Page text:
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  1. Extracting roads in aerial images has numerous applications in artificial intelligence and multimedia computing, including traffic pattern analysis and parking space planning. Learning deep neural networks, though very successful, demands vast amounts of high-quality annotations, of which acquisition is time-consuming and expensive. In this work, we propose a semi-supervised approach for image-based road extraction where only a small set of labeled images are available for training to address this challenge. We design a pixel-wise contrastive loss to self-supervise the network training to utilize the large corpus of unlabeled images. The key idea is to identify pairs of overlapping image regions (positive) or non-overlapping image regions (negative) and encourage the network to make similar outputs for positive pairs or dissimilar outputs for negative pairs. We also develop a negative sampling strategy to filter false negative samples during the process. An iterative procedure is introduced to apply the network over raw images to generate pseudo-labels, filter and select high-quality labels with the proposed contrastive loss, and re-train the network with the enlarged training dataset. We repeat these iterative steps until convergence. We validate the effectiveness of the proposed methods by performing extensive experiments on the public SpaceNet3 and DeepGlobe Road datasets. Results show that our proposed method achieves state-of-the-art results on public image segmentation benchmarks and significantly outperforms other semi-supervised methods.

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    Free, publicly-accessible full text available July 22, 2024
  2. Detecting small objects (e.g., manhole covers, license plates, and roadside milestones) in urban images is a long-standing challenge mainly due to the scale of small object and background clutter. Although convolution neural network (CNN)-based methods have made significant progress and achieved impressive results in generic object detection, the problem of small object detection remains unsolved. To address this challenge, in this study we developed an end-to-end network architecture that has three significant characteristics compared to previous works. First, we designed a backbone network module, namely Reduced Downsampling Network (RD-Net), to extract informative feature representations with high spatial resolutions and preserve local information for small objects. Second, we introduced an Adjustable Sample Selection (ADSS) module which frees the Intersection-over-Union (IoU) threshold hyperparameters and defines positive and negative training samples based on statistical characteristics between generated anchors and ground reference bounding boxes. Third, we incorporated the generalized Intersection-over-Union (GIoU) loss for bounding box regression, which efficiently bridges the gap between distance-based optimization loss and area-based evaluation metrics. We demonstrated the effectiveness of our method by performing extensive experiments on the public Urban Element Detection (UED) dataset acquired by Mobile Mapping Systems (MMS). The Average Precision (AP) of the proposed method was 81.71%, representing an improvement of 1.2% compared with the popular detection framework Faster R-CNN.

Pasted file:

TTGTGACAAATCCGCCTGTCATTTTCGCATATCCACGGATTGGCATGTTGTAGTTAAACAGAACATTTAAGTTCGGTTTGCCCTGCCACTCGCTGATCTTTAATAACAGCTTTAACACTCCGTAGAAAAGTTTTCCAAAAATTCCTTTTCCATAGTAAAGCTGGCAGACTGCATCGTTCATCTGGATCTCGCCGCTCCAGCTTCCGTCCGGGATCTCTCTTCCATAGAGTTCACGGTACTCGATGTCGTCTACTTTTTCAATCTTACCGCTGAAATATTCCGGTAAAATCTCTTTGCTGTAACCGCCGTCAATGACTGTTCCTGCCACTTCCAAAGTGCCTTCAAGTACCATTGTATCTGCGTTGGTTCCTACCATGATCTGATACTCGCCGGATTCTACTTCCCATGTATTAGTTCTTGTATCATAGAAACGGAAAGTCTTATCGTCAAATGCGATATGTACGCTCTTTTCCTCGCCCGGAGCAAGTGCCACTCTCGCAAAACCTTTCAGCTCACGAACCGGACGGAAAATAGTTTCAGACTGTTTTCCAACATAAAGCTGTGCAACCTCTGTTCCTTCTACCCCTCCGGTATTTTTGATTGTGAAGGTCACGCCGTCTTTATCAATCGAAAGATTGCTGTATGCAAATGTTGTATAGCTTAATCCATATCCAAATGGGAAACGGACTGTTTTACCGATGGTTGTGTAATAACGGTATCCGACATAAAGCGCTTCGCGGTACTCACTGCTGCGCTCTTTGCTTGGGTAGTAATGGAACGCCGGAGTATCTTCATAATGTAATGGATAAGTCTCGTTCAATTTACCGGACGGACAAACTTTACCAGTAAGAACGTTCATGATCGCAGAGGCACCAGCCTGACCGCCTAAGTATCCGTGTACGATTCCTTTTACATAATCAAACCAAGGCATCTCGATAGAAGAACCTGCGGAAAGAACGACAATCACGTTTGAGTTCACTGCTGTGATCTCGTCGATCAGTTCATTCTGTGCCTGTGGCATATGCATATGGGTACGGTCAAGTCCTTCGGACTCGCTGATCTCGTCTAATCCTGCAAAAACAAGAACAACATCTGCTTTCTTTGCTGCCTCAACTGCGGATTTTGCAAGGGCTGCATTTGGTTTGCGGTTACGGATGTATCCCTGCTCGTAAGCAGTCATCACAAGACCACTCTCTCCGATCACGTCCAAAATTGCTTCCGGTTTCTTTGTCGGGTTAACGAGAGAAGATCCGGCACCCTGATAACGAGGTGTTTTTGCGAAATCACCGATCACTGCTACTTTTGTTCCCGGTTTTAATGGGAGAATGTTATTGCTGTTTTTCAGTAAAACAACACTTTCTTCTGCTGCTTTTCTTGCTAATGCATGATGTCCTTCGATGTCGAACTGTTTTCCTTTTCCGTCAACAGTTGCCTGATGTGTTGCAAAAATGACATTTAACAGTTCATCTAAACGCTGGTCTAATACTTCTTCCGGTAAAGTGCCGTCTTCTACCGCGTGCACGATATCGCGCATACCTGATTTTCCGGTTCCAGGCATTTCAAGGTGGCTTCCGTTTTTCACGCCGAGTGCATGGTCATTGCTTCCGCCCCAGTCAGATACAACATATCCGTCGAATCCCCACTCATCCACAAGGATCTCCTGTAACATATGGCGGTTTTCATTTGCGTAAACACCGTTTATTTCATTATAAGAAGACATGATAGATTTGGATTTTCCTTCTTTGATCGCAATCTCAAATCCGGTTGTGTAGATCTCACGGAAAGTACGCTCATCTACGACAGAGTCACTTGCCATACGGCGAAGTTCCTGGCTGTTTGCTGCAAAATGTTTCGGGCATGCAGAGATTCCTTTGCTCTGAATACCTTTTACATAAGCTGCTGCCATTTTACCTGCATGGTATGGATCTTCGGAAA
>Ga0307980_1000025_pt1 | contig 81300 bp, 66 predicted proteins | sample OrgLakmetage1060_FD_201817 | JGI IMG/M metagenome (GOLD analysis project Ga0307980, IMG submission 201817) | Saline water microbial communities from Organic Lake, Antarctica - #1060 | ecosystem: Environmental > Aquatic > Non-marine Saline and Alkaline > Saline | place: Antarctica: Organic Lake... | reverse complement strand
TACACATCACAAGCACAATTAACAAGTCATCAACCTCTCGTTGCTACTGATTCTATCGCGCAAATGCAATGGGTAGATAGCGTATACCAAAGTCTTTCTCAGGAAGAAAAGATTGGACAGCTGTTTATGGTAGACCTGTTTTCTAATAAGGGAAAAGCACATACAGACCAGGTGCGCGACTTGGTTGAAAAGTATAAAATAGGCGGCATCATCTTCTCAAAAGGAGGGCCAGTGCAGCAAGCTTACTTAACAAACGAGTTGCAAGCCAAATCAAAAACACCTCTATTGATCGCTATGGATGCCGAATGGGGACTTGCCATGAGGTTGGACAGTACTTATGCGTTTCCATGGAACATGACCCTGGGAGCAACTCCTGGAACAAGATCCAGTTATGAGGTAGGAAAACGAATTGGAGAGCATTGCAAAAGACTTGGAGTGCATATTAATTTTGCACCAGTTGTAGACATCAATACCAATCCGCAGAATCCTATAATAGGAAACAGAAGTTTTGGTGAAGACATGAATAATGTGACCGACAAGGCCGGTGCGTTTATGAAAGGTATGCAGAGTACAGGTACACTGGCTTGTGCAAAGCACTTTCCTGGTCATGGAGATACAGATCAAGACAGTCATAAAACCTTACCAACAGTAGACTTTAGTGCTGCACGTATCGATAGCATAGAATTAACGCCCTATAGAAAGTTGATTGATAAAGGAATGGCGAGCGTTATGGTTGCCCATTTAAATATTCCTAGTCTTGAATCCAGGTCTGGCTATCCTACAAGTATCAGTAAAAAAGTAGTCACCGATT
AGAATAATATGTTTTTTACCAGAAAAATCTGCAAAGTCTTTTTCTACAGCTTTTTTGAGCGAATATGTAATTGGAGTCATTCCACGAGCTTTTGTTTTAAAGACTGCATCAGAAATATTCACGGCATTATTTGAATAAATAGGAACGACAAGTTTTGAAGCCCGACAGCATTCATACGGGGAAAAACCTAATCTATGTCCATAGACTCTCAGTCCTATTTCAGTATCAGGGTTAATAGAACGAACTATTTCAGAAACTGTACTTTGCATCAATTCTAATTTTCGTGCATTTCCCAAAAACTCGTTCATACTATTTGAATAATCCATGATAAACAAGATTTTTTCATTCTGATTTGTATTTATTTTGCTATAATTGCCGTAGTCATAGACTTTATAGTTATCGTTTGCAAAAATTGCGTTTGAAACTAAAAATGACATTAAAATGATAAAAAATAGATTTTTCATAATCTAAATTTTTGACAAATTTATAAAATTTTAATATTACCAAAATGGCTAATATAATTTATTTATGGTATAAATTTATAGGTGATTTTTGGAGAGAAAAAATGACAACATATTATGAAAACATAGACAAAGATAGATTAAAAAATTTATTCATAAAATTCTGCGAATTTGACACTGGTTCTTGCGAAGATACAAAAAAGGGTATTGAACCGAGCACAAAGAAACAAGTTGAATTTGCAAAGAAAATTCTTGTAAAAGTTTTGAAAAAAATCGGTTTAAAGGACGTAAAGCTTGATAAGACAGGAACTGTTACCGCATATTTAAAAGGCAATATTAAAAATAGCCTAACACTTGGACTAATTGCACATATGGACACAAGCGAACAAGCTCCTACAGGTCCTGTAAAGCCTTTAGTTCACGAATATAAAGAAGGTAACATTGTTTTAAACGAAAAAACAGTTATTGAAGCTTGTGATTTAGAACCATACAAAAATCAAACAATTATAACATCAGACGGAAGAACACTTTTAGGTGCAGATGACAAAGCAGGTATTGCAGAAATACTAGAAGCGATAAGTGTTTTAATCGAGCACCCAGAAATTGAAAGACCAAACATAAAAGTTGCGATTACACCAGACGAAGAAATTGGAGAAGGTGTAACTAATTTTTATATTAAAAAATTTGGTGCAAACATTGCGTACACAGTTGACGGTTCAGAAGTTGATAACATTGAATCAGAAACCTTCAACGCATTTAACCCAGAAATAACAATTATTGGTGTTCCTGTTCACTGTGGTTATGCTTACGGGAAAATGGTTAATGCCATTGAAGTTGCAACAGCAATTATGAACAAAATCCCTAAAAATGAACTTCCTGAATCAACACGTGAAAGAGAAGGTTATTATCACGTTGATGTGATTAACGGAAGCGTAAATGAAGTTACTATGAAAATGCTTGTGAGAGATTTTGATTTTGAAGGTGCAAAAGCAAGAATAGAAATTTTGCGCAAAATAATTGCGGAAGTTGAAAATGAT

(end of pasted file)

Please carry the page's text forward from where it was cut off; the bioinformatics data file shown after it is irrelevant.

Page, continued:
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  3. null (Ed.)
    Payments for Ecosystem Services (PES) programs have been implemented in both developing and developed countries to conserve ecosystems and the vital services they provide. These programs also often seek to maintain or improve the economic wellbeing of the populations living in the corresponding (usually rural) areas. Previous studies suggest that PES policy design, presence or absence of concurrent PES programs, and a variety of socioeconomic and demographic factors can influence decisions of households to participate or not in the PES program. However, neighborhood impacts on household participation in PES have rarely been addressed. This study explores potential neighborhood effects on villagers’ enrollment in the Grain-to-Green Program (GTGP), one of the largest PES programs in the world, using data from China’s Fanjingshan National Nature Reserve. We utilize a fixed effects logistic regression model in combination with the eigenvector spatial filtering (ESF) method to explore whether neighborhood size affects household enrollment in GTGP. By comparing the results with and without ESF, we find that the ESF method can help account for spatial autocorrelation properly and reveal neighborhood impacts that are otherwise hidden, including the effects of area of forest enrolled in a concurrent PES program, gender and household size. The method can thus uncover mechanisms previously undetected due to not taking into account neighborhood impacts and thus provides an additional way to account for neighborhood impacts in PES programs and other studies. 
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